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Prime generating Lucas sequences Liu, Paul 2011
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Title | Prime generating Lucas sequences |
Creator |
Liu, Paul Estrin, Ron |
Date Created | 2011-06-07T21:21:37Z |
Date Issued | 2011-04 |
Description | The distribution of prime numbers in Lucas sequences was investigated by independently changing the initial values and the multiplicative constants in the recursive definition of the sequence. The prime distribution was obtained by counting the number of primes in the first 1000 terms of various Lucas sequences. It was found that both smaller seeds and smaller multipliers produced more primes on average than if the seeds and multipliers were large. It was also determined that changing the initial seeds produced more primes and more variation in prime counts than changing the multipliers. |
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Other |
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Text |
Language | Eng |
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Science One Research Projects 2010-2011 |
Series | University of British Columbia. Science One Program. Research Projects 2010-2011 |
Date Available | 2011-06-07T21:21:37Z |
DOI | 10.14288/1.0107231 |
Affiliation |
Science, Faculty of |
Peer Review Status | Unreviewed |
Scholarly Level | Undergraduate |
URI | http://hdl.handle.net/2429/35256 |
Aggregated Source Repository | DSpace |
Digital Resource Original Record | https://open.library.ubc.ca/collections/34788/items/1.0107231/source |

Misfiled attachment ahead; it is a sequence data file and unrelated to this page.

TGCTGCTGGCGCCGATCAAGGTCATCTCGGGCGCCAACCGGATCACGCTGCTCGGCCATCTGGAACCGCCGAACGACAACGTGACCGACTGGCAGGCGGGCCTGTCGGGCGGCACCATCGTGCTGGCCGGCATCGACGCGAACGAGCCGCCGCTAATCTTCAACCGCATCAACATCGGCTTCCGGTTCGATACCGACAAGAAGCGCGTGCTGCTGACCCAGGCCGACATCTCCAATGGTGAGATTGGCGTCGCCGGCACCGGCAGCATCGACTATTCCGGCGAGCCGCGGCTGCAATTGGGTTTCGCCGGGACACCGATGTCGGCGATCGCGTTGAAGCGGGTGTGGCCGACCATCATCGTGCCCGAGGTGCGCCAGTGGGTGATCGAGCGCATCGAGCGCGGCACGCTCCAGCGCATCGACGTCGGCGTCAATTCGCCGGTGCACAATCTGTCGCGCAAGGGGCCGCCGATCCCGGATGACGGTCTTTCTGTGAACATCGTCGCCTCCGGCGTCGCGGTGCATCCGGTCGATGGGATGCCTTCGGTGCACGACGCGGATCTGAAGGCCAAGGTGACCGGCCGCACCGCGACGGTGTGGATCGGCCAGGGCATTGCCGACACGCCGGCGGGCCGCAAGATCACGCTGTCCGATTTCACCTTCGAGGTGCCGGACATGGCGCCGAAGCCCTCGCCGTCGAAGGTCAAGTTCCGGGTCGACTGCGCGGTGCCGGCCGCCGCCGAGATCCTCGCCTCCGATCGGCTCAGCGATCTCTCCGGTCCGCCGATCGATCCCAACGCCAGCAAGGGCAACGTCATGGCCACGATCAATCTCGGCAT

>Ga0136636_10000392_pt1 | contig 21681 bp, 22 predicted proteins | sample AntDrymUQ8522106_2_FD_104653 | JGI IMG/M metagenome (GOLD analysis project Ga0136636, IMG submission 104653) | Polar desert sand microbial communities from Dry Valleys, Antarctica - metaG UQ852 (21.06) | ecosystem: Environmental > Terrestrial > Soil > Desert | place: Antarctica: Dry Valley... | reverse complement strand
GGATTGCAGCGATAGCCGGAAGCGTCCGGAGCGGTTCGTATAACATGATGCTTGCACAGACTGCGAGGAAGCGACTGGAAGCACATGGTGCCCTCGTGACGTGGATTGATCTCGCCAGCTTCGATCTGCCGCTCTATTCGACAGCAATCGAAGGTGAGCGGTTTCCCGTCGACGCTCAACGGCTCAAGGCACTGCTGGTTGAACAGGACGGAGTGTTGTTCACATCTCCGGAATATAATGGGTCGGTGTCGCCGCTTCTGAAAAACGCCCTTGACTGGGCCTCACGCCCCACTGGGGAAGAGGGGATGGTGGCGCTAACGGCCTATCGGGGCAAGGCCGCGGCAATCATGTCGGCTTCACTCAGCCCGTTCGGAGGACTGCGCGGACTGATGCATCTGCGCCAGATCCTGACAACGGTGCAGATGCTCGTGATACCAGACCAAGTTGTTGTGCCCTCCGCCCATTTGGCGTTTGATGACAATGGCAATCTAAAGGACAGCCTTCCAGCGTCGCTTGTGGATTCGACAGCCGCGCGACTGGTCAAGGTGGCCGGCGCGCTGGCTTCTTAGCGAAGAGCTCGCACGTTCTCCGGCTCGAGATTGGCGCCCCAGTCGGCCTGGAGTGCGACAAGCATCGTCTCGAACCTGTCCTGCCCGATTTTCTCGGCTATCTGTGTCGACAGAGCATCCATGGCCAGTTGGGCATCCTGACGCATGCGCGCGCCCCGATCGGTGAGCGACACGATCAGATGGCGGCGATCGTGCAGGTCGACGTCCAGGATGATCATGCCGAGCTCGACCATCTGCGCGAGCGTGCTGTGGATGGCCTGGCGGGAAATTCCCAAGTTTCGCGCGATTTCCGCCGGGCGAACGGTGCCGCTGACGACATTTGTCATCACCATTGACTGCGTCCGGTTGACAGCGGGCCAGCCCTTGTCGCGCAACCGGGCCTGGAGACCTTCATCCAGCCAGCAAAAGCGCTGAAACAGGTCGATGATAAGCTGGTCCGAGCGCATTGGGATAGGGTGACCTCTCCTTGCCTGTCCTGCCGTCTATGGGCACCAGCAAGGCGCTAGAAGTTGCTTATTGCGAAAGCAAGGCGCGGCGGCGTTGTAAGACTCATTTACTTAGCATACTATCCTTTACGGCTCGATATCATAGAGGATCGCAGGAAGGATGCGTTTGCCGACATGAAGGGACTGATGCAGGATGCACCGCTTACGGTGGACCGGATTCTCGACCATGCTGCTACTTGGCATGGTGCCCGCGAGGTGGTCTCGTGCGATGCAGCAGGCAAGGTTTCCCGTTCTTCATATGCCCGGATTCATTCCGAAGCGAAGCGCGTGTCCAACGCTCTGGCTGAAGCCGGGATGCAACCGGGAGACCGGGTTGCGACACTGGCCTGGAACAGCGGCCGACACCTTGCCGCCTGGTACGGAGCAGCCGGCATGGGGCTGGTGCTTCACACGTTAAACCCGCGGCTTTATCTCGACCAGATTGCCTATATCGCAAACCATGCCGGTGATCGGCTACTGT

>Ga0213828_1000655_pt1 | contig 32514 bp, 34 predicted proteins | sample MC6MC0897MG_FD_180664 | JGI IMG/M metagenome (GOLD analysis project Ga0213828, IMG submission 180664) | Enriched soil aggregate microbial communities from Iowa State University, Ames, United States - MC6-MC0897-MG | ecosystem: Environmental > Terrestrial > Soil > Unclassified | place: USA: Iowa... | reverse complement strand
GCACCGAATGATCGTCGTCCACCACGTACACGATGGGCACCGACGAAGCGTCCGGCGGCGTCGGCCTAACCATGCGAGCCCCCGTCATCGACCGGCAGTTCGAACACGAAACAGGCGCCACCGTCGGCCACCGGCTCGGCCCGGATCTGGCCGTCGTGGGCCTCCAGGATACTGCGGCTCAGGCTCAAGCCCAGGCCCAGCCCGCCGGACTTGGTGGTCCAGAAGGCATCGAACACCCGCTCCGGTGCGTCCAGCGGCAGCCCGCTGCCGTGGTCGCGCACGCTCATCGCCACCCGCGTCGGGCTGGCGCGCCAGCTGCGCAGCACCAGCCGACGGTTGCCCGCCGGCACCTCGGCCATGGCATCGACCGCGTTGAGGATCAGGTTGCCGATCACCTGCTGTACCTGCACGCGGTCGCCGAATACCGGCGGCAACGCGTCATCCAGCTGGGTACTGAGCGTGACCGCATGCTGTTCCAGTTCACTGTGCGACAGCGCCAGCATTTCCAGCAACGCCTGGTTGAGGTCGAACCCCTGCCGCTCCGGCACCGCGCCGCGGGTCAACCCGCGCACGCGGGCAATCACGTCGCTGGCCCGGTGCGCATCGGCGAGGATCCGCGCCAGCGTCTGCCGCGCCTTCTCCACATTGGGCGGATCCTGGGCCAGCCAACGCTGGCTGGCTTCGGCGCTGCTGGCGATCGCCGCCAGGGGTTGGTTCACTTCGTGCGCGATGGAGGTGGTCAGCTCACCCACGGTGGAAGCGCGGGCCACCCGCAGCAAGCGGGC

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PRIME GENERATING LUCAS SEQUENCES PAUL LIU & RON ESTRIN Science One Program The University of British Columbia Vancouver, Canada April 2011 1 PRIME GENERATING LUCAS SEQUENCES 2 Abstract. The distribution of prime numbers in Lucas sequences was investigated by independently chang- ing the initial values and the multiplicative constants in the recursive definition of the sequence. The prime distribution was obtained by counting the number of primes in the first 1000 terms of various Lucas se- quences. It was found that both smaller seeds and smaller multipliers produced more primes on average than if the seeds and multipliers were large. It was also determined that changing the initial seeds produced more primes and more variation in prime counts than changing the multipliers. Introduction. The search for prime numbers is an active aspect of mathematics that appears in several fields, most common of which is in number theory. Prime numbers found in Lucas sequences have been of interest for some time, and have led to several discoveries and the creation of prime tests such as the Lucas-Lehmer Prime Test. These rather special numbers have found various applications in everyday life, such as algorithms and methods for data encryption. Let us define (informally) Lucas sequences as terms of the following recursive sequence: M(a, b, P,Q) : an = P · an−1 −Q · an−2, a1 = a, a2 = b (1) Among the most well-known Lucas sequences are the Fibonacci sequence (an = an−1+an−2, a1 = 0, a2 = 1), and its complement Lucas sequence (where a1 = 2, a2 = 1). Lucas sequences can also be defined based on their characteristic polynomial X2−PX +Q, whose roots: α = P + √ D 2 and β = P −√D 2 , D = P 2 − 4Q create the sequences Un = α2−β2 α−β (where a1 = 0, a2 = 1), and Vn = α n + βn (where a1 = 2, a2 = 1) which are complement Lucas sequences. The Lucas sequence for values of P = 3, Q = 2, creates the sequence Un = 2 n − 1, where prime Un are known as Mersenne primes, and U43112609 [2], is the currently largest known prime. Thus it is apparent that interesting events can be seen with primes in Lucas sequences. This paper undertakes trends in prime density in general Lucas sequences in two aspects - different values of a1, a2, and various values of P, Q. From this, several important observations are made before the search begins so as to restrict the search space. Consider various values of a1 = a, a2 = b (P = 1, Q = −1), such that the Lucas sequence is not the Fibonacci sequence. Then the sequence would be written as: M(a, b, 1,−1) : a, b, a+ b, a+ 2b, 2a+ 3b, 3a+ 5b, ... (2) Compare this to the Fibonacci sequence: Fn = 1, 1, 2, 3, 5, 8... We can see that sequence (2) is simply a combination of two Fibonacci sequences, such that: M(a, b, 1,−1) : an = a · Fn−2 + b · Fn−1 (3) This sequence will be defined as the general Fibonacci sequence, Gn(a, b) for a1 = a and a2 = b. Let us also define Ln as sequence obtained from Gn(2, 1). Hence we make our first important observation. If a and b are not coprime (they share a common divisor) then there is no hope in obtaining any primes (except for the initial values if they happen to be prime). Consider a common divisor, d, between a and b. Then since a = dr and b = ds for some r, s M(a, b, 1,−1) : an = a · Fn−2 + b · Fn−1 = d(r · Fn−2 + s · Fn−1). The exact same observation can be made for various values of P, Q. If we multiply the terms of the sequence by non-coprime values, then it is equal to multiplying the entire sequence by some number, which means that any resultant value has a divisor that is not itself. PRIME GENERATING LUCAS SEQUENCES 3 It is well known that prime numbers are quite random in their appearance. Let us define Prime Density Distribution as the frequency of the prime count in the first 1000 terms of the sequence divided by the total number of data points we have. Prime numbers grow at the rate of approximately n log n (where n is the nth prime), and so as our seeds and multipliers become big, we expect that the number of primes that we obtain within a 1000 terms of the sequence would likely decrease. Furthermore, the Prime Number Theorem (PNT) states that the probability of hitting a prime near some number N , is approximately 1/logN, and so the prime density would likely decrease as our multipliers and initial values become large. Methods. The data was collected through computational searches produced in the programming language Mathematica. As primality testing took up the bulk of this project, Mathematica was chosen for its effective prime testing function as well as its ability to analyze massive amounts of data. To determine the effect of different initial values on the prime density for Gn(a, b), all values Gn(a, b) (a, b, n < 1000) were tested for primes. The different seeds (a, b) were then ranked by the number of primes in the first 1000 terms. However, as searching exhaustively through such a large space requires massive computational power, many optimizations were used to speed up the search. Due to the condition that only coprime pairs produced sequences with any primes, only coprime pairs of (a, b) were used. Furthermore, Gn(a, b), where a > b, produces a sequence that would already have been searched for some Gn(c, d), c < d, and so we set for the condition that a < b. Additionally, the issue of a sequence using seeds that are consecutive terms in some previously searched sequence was corrected for by pruning the list of results after the search. These simple restrictions easily reduced the search space by over 70%. Due to the recursive adding involved in the general Fibonacci sequence, there is always one even number for every two odd numbers. Using this fact, the search space was further reduced by testing only odd terms. Additionally, to speed up the explicit term calculations of Gn(a, b), a lookup table of Fibonacci numbers was used as opposed to any actual calculation. To search through different multipliers for Mn(a, b, P,−Q), all values of Mn(a, b, P,−Q) (0 < P,Q < 200; n < 1000) were tested for primes. The values of (P,Q) were restricted to under 200 as multipliers greater than this value required an inordinate amount of computation time due to their exponential growth. Again, the different multipliers (P,Q) were ranked based on number of primes in the first 1000 terms and the requirement of coprimality was used to reduce the search space. However, as Mn(a, b, P,−Q) and Mn(a, b,−Q,P ) do not produce the same sequences, one cannot impose that P < Q. Additionally, as Mn(a, b, P,−Q) cannot be decomposed easily into Fibonacci sequences, the recursive definition of Mn was used to calculate the terms instead of using a lookup table. Then to gain some understanding of how initial values changed the effect of different multipliers, Fn(P,−Q) was investigated for one trial, and Ln(P,−Q) for another. Results. At an initial glance, the histogram of prime numbers within the first 1000 terms show a slightly skewed normal distribution, but by using Mathematica's FindDistributionParameters function, it was deter- mined that it is not quite such a distribution. PRIME GENERATING LUCAS SEQUENCES 4 Figure 1: The probability density of prime numbers in the first 1000 terms of the Fibonacci Sequence with changing initial seeds. The mean is 15.3 primes with a standard deviation of 4.9. Regardless, it can be seen that the distribution of prime numbers is quite random considering how closely their probability distribution resembles a Gaussian one. The most prime rich sequence was Gn(32, 341), which produced 46 primes, followed by Gn(179, 937) which produced 43 primes. These are intermediate sized values within the search, but after further analysis, it appears that the smaller seeds produce on average more primes. Figure 2: The probability density of prime numbers in the first 1000 terms of the Lucas Sequence (Left) and Fibonacci Sequence (Right) with changing multipliers, which appear quite similar. The mean of the number of primes found in Lucas Sequences is 6.16 against Fibonacci Sequences with 6.07. From above, we see that the Lucas sequence shows a slightly higher average for primes, but overall they are very similar. Interestingly, the highest production of primes in the Lucas sequence came out to be the one with no multipliers at all Ln(1,1), and Ln(5,42), which produced 26 primes. They were followed by Ln(3,10) and Ln(11,6) with 24 primes. The Fibonacci sequence showed similar trends with low multipliers but producing fewer primes, with Fn(6,125) and Fn(11,90) producing only 23 primes. Thus, it can be seen that changing the initial values of the sequences affects the prime production much more, and produces many more primes than changing the multipliers. Figure 3: The frequency of primes in the smallest 10% of our seed search space (left) and the biggest 10% (right). Means of smallest seeds found to be 16.8 compared to the 10% biggest seeds found to be 14.7. See appendix for determination of size of seeds for the histograms. From the 106172 data points collected by varying the initial values of Gn, it can be seen that the smaller seeds belonging in the lower 10% produce 1 prime higher on average than the larger seeds. To determine if PRIME GENERATING LUCAS SEQUENCES 5 there existed a significant difference between these averages, a null hypothesis of no difference was assumed and a Location Equivalence Test was performed. The resulting p-value was approximately 2.8 · 10−25, indicating that there is a very significant difference between the means of the smaller seeds and the larger seeds. Figure 4: The frequency of primes in the smallest 10% of our multiplier search space (left) and the biggest 10% (right). Smaller multipliers yielded an average of 10 primes, 5 more on average than big multipliers. See appendix for how multipliers were separated for the histograms. From the 24463 data points collected by varying the multipliers of Ln, it can be seen that the multipliers belonging in the lower 10% produce 5 primes higher on average than the larger multipliers (the same holds for varying the multipliers of the Fibonacci sequence). Similar to the analysis between difference seeds, a Location Equivalence Test was performed and a p-value of 4.8 · 10−67 was calculated, indicating that the lower 10% are almost certainly different than the top 10%. Discussion. From the PNT, we can see that for large N , the probability decreases inversely proportional to lnN . From the equations of Vn and Un, we can also see that the growth of Lucas numbers follows roughly the exponential growth of αn. Hence, P (prime) = 1 lnN = 1 n lnα and so the probability of prime Lucas decreases by roughly 1 n . This rough calculation shows us the prime density of Lucas sequences is intimately connected with the growth of its terms. As expected, we then see that the small seeds and small multipliers of the examined Lucas sequences produces significantly more primes on average than the large primes and large multipliers. Moreover, increasing the size of the multipliers also has a much greater effect than increasing the size of the seeds, as increasing multiplier size increases α. This explains why there was such a significant difference between the bottom 10% of the multiplier distribution compared to the top 10%. It also explains the shape of the distribution as well. Since the distribution of the primes become more sparse as the numbers grow large, fewer primes will be obtained by the higher values more often. Thus, the distribution will be skewed to the left as we can see obviously see. We can also provide an estimate for the expected number of primes (E({an})) in a given (1000 term) Lucas sequence by simply summing up the first 1000 probabilities: E({Mn}) = 1000∑ n=1 1 lnMn PRIME GENERATING LUCAS SEQUENCES 6 Figure 5: Our prime density estimate of the number of primes to be yielded for various seed values (left) and multiplier values (right). The mean of the left distribution is found to be 9.33 with a 0.25 standard deviation, while the mean of the right distribution is 1.70 with a standard deviation of 0.38. They are both large underestimates of the actual mean, but the distribution appears similar. Though using the PNT provides an extremely poor estimate of prime probabilities in general (as seen from the multipliers estimate), we can see (for different seed values in particular) some similarities between the distributions produced by the PNT graph and the distribution produced by the actual data. The distributions observed in the estimate of prime probabilities, primes within various multipliers of Fibonacci and Lucas sequences, and primes within Lucas sequences with different initial seeds all appear strangely similar. This is somewhat expected, due to the PNT predicting that both smaller initial values and smaller multipliers would generally yield a higher number of primes, although why these various situations lead to such similar graphs is unknown. No common distribution appeared to model this data, as normal, Poisson, gamma nor beta-prime distribution gave satisfactory results. Using various statistical distribution tests, the p-value of the normal distribution obtained from Mathematica's calculations produced a value on the order of 10−14, indicating that it is very unlikely that the data came from the distribution. A Poisson distribution seemed like the most likely candidate as shown by Gallagher [4] when the bins tend to infinity. Unfortunately, it too failed the statistical model tests, on the order of 10−14 as well, showing that the distribution is unlikely. Other distributions such as the beta-prime, binomial, and gamma distributions were attempted and also failed with p-values on the order of 10−15 and 10−14. Oddly, based on the shape of the graphs, the gamma distribution appeared to be the closest, but produced the lowest p-value, indicating it was still a poor fit. A normal distribution is unlikely for two large reasons, as it assumes an even and random distribution of data on either side of the mean, and it is a continuous distribution where our data is clearly discrete. A binomial distribution is obviously wrong as well, since we are looking at the number of primes in the first 1000 terms of a sequence, not success/failure experiments with only two outcomes. Additionally, due to certain special properties of the Lucas sequences, the primes obtained are not exactly random. For example, we can easily see from the Fibonacci sequence that there are two odd terms for every even term. If our sample was drawn from a random set of integers, there would be a 50% probability of drawing an even term versus an odd term. However, because of the recursive adding involved in the Fibonacci sequence, there is a two-thirds probability of drawing an odd number and one-third probability of drawing an even number. Moreover, the recursive adding involved in the Fibonacci sequence also guarantees a unique prime factor appearing in each Fibonacci number that has not been a factor of previous Fibonacci numbers [3]. Thus, the structure behind factors appearing in regular integers (a factor of 2 for every second term, 3 for every third term, etc.) disappears entirely in the Fibonacci sequence. Such properties also appear in other Lucas sequences as well, such as the Lucas sequence describing Mersenne numbers. Thus, changing both the seeds and the multipliers suffer from the above properties and yield difficulties when modeled by a simple distribution. Conclusion. After compiling all of the primes generated by Lucas sequences and performing various statis- tical tests on various subsections of it, lower initial seeds were found to be statistically significant from larger seeds, producing on average 1 more prime. Similarly, smaller multipliers were found to produce 1 more prime on average. Although, Gallagher [4] predicts that the distribution of these primes should follow a Poisson PRIME GENERATING LUCAS SEQUENCES 7 distribution as the intervals tend to infinity, our data does not particularly show this, considering we used finite bins for only the first 1000 terms in a Lucas sequence. The distribution of primes which appeared similar in all tests, remains unknown, and requires further investigation to confirm that it would tend to a Poisson distribution. Acknowledgments. Though there are many who contributed to the writing of this paper, we would like to thank two parties in particular. Without their efforts and and time, completion of this paper would not have been possible. For his excellent advice, sharp wit and rugged good looks, we would like to thank our advisor, Professor Fok-Shuen Matthew Leung. For an excellent and thorough job of editing this paper, we would like to thank Paul Kapos and Bennet Leung. Additional gratitude goes towards all who have helped but whose names are not explicitly mentioned. References [1] Ribenboim, P. (2000). My Numbers, My Friends. Popular Lectures on Number Theory. New York: Springer. [2] (2011) Great Internet Mersenne Prime Search. Retrieved from: http://www.mersenne.org/. [3] Carmichael, R.D. On the Numerical Factors of the Arithmetic Forms αn ± βn. The Annals of Mathematics 15, 30-48 (1913-1914). [4] Gallagher, P. X. On the Distribution of Primes in Short Intervals. Mathematika 23, 4-9 (1976). Appendix. Ranking system of the multipliers and seeds. To group the multipliers and seeds into the top 10% and bottom 10%, scores were assigned to each pair of (P,Q) and (a, b) based on the growth rate of their sequences. For different seeds, since the Fibonacci sequence can be approximated by Fn = round [ ϕn√ 5 ] , we can approximate Gn as Gn = a · Fn−2 + b · Fn−1 ≈ a · ϕ n−2 √ 5 + b · ϕ n−1 √ 5 = ( a ϕ + b ) · ϕ n−1 √ 5 = K · ϕ n−1 √ 5 where ϕ = 1+ √ 5 2 and K = a ϕ + b. As the maximum value of a and b is 1000, the maximum value of K is Kmax = 1000 ( 1 ϕ + 1 ) . Thus the bottom 10% of seeds can be defined as seeds where K < 0.1Kmax while the top 10% of seeds can be defined as seeds where K > 0.9Kmax. Defining α = P+ √ D 2 (as in the introduction), we see that for different multipliers, growth is controlled mostly by α. Thus, our maximum growth rate would be when P = Q = 200, αmax = P+ √ P 2+4Q 2 = 100 + 100 √ 102 (where the +4Q comes from computing Lucas sequences of Ln(P,−Q)). From this, we can define the bottom 10% as multipliers where α < 0.1αmax and the top 10% as α > 0.9αmax.